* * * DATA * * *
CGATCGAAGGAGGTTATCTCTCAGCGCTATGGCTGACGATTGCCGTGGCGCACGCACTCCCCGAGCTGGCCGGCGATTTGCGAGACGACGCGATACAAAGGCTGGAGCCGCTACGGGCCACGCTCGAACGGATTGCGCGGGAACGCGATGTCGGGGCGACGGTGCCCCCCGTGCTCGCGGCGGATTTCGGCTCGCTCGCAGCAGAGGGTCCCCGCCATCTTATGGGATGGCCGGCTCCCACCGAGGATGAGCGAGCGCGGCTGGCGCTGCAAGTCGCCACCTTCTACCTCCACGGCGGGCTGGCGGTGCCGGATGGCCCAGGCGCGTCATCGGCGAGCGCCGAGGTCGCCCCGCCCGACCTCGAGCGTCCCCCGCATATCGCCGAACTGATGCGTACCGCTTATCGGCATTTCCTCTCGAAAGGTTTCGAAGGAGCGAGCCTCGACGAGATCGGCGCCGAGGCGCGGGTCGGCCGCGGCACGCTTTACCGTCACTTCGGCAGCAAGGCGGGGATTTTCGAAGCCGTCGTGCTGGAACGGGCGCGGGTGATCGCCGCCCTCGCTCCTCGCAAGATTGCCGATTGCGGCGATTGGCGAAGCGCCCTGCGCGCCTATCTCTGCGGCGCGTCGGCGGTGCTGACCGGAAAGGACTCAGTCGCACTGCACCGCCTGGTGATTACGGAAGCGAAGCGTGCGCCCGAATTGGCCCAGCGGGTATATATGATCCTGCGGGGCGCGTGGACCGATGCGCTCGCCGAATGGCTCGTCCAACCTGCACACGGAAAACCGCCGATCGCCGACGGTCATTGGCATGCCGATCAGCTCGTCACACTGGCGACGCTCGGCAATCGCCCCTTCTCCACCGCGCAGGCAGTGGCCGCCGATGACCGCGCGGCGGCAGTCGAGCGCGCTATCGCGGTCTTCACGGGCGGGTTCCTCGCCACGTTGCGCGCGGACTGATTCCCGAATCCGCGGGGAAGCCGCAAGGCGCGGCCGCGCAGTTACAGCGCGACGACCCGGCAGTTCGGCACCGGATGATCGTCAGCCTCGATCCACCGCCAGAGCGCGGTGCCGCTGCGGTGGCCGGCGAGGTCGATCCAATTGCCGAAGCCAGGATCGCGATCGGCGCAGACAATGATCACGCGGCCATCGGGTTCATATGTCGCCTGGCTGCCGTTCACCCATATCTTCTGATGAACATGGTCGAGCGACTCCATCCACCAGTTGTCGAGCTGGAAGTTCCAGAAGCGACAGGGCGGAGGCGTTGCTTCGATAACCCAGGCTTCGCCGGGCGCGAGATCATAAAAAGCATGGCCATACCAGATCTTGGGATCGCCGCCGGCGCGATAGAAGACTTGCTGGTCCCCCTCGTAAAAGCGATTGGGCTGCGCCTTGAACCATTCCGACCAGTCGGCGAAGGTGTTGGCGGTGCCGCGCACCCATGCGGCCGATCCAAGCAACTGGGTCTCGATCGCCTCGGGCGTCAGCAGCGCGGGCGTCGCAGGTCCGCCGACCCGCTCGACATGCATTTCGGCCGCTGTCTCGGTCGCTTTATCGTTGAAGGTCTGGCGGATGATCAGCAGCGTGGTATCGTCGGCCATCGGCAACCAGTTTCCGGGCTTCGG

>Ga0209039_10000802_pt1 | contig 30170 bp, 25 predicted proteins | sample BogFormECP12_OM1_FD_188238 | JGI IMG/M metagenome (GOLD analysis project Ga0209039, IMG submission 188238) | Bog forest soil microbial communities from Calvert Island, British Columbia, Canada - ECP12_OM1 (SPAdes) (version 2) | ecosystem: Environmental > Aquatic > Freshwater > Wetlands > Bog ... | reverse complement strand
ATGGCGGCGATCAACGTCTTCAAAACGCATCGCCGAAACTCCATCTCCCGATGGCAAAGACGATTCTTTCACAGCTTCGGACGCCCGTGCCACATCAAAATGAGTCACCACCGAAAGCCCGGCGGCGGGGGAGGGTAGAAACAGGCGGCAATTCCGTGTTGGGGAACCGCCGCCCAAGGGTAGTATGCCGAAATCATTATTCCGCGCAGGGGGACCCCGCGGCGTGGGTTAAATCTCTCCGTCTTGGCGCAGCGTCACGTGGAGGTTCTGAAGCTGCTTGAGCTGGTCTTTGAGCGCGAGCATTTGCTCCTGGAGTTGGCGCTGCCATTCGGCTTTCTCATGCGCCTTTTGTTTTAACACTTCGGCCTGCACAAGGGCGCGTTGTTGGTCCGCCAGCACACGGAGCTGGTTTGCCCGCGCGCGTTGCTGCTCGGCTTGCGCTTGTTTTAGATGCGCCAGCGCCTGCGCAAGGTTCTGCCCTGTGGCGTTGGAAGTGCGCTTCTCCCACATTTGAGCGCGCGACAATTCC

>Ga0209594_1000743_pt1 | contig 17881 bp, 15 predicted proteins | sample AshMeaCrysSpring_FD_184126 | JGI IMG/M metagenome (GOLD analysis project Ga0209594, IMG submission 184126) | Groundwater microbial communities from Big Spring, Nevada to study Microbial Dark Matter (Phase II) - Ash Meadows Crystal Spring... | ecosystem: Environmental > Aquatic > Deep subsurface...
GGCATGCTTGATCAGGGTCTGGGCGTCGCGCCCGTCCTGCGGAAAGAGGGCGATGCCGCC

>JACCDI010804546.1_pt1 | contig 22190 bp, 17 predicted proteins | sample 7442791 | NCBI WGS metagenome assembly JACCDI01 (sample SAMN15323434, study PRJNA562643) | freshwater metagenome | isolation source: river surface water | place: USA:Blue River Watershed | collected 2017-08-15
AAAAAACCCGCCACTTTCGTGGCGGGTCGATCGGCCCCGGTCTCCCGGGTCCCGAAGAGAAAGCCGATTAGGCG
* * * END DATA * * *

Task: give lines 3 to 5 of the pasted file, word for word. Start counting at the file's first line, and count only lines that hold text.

ATGGCGGCGATCAACGTCTTCAAAACGCATCGCCGAAACTCCATCTCCCGATGGCAAAGACGATTCTTTCACAGCTTCGGACGCCCGTGCCACATCAAAATGAGTCACCACCGAAAGCCCGGCGGCGGGGGAGGGTAGAAACAGGCGGCAATTCCGTGTTGGGGAACCGCCGCCCAAGGGTAGTATGCCGAAATCATTATTCCGCGCAGGGGGACCCCGCGGCGTGGGTTAAATCTCTCCGTCTTGGCGCAGCGTCACGTGGAGGTTCTGAAGCTGCTTGAGCTGGTCTTTGAGCGCGAGCATTTGCTCCTGGAGTTGGCGCTGCCATTCGGCTTTCTCATGCGCCTTTTGTTTTAACACTTCGGCCTGCACAAGGGCGCGTTGTTGGTCCGCCAGCACACGGAGCTGGTTTGCCCGCGCGCGTTGCTGCTCGGCTTGCGCTTGTTTTAGATGCGCCAGCGCCTGCGCAAGGTTCTGCCCTGTGGCGTTGGAAGTGCGCTTCTCCCACATTTGAGCGCGCGACAATTCC

>Ga0209594_1000743_pt1 | contig 17881 bp, 15 predicted proteins | sample AshMeaCrysSpring_FD_184126 | JGI IMG/M metagenome (GOLD analysis project Ga0209594, IMG submission 184126) | Groundwater microbial communities from Big Spring, Nevada to study Microbial Dark Matter (Phase II) - Ash Meadows Crystal Spring... | ecosystem: Environmental > Aquatic > Deep subsurface...
GGCATGCTTGATCAGGGTCTGGGCGTCGCGCCCGTCCTGCGGAAAGAGGGCGATGCCGCC